• The electronic device 400 can further include a communication module 412 coupled to the peripheral interface 408. The communication module 412 may include wireless communication circuitry 414 (e.g., similar to wireless communication circuitry 108 and/or 208) and an antenna module 416. According to some embodiments, the antenna module 416 may include one or more of antennas 418, 420, 422, or 424 (e.g., similar to antenna 104 and/or 204). The communication module 412 may further include an antenna switch unit 426. According to some embodiments, the antenna switch unit 426 may include one or more of antenna switch modules 428, 430, or 432 (e.g., similar to antenna switch module 100 and/or 200).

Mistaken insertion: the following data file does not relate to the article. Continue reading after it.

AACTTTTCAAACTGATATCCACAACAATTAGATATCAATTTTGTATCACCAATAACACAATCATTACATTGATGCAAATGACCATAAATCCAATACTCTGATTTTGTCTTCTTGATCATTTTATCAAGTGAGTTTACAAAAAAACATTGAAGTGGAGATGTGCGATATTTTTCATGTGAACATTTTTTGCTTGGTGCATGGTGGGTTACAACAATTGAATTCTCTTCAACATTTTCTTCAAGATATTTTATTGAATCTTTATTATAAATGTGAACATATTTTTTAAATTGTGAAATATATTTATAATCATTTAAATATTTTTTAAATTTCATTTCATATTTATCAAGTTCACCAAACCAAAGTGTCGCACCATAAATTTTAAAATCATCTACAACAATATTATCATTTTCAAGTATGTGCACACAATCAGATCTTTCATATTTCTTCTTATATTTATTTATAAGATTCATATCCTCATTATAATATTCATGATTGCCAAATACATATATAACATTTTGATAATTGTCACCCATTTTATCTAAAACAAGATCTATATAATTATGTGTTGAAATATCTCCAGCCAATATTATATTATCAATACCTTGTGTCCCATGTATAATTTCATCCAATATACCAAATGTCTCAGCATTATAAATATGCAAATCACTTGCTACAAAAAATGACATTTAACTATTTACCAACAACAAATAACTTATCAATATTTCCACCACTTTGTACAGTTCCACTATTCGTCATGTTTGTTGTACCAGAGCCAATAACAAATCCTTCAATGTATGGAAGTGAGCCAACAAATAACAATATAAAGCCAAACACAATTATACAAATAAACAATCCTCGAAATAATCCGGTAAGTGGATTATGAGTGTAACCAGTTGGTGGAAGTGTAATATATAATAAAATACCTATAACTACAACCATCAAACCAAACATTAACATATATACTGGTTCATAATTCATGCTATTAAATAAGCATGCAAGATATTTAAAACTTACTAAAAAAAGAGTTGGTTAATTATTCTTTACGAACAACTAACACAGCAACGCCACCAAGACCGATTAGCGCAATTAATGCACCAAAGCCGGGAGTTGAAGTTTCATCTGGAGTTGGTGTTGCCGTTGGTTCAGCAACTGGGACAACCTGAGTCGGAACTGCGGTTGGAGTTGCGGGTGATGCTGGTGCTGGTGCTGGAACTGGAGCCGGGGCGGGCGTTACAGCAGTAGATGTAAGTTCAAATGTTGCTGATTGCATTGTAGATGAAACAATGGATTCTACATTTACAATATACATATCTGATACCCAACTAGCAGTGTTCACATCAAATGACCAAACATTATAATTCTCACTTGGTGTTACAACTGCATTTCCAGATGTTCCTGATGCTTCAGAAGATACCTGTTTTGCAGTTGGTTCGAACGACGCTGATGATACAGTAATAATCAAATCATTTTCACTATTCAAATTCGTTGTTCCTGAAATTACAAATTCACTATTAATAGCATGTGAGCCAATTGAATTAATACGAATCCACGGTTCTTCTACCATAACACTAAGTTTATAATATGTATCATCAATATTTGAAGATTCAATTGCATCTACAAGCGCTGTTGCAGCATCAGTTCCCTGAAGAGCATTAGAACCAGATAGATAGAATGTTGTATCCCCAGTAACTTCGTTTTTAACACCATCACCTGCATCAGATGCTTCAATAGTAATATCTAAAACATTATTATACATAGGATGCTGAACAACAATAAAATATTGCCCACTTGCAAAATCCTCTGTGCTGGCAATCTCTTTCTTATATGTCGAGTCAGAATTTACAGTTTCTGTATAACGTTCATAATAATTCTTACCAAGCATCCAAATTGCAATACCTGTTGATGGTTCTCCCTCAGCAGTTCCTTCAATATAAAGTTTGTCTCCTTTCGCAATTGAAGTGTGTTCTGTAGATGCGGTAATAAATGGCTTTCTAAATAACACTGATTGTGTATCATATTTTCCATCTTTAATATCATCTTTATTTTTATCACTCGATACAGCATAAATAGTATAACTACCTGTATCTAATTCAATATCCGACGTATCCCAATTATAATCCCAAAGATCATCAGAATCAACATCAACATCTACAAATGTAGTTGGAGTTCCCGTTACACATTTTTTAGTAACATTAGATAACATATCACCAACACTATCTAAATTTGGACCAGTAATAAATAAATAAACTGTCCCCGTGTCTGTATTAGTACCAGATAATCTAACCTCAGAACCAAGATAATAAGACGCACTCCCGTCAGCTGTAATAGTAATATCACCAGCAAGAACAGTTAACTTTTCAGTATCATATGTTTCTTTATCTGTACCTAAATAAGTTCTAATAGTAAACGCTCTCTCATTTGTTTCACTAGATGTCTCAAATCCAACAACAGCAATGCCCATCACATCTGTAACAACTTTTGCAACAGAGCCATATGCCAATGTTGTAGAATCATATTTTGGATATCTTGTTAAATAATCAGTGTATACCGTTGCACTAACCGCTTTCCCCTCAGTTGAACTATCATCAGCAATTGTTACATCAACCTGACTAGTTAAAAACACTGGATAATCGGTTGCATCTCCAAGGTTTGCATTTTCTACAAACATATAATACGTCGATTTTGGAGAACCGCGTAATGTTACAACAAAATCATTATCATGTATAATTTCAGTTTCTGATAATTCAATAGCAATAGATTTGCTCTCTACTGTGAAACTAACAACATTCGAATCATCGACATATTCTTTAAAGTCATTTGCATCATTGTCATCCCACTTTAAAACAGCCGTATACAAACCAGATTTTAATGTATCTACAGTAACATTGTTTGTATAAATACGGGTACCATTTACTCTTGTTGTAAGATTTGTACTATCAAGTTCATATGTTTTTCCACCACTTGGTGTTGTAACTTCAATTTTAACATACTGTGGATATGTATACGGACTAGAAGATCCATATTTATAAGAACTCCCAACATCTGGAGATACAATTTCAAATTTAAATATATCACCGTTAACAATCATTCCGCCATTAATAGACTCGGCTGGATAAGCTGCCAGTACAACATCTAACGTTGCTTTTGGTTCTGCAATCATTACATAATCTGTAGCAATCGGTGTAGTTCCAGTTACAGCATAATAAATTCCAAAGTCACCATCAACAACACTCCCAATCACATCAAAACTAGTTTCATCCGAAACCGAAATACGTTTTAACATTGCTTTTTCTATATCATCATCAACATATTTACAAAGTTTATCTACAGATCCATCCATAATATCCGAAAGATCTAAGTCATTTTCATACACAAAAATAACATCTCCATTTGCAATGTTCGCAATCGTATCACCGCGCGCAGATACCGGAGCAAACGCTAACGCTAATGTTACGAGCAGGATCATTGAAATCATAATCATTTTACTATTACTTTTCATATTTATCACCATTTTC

• According to one aspect, the number of antenna switch modules may be related to the number of antennas. For example, according to one embodiment, the antenna 418 may be a main antenna that does not require an antenna switch module, but the antennas 420 and 422 may be smaller multi-band antennas that each requires antenna switching in order to selectively operate in a plurality of frequency bands. In such an example, the antenna 420 may be coupled to the antenna switch module 428 and the antenna 422 may be coupled to the antenna switch module 430. In another example, the antenna 422 may be a smaller antenna that operates on only one frequency band, or a plurality of frequency bands that are very close together and therefore, does not need antenna switching. In such a case, the electronic device 400 may include only one antenna switch module 428 coupled to the multi-band antenna 420.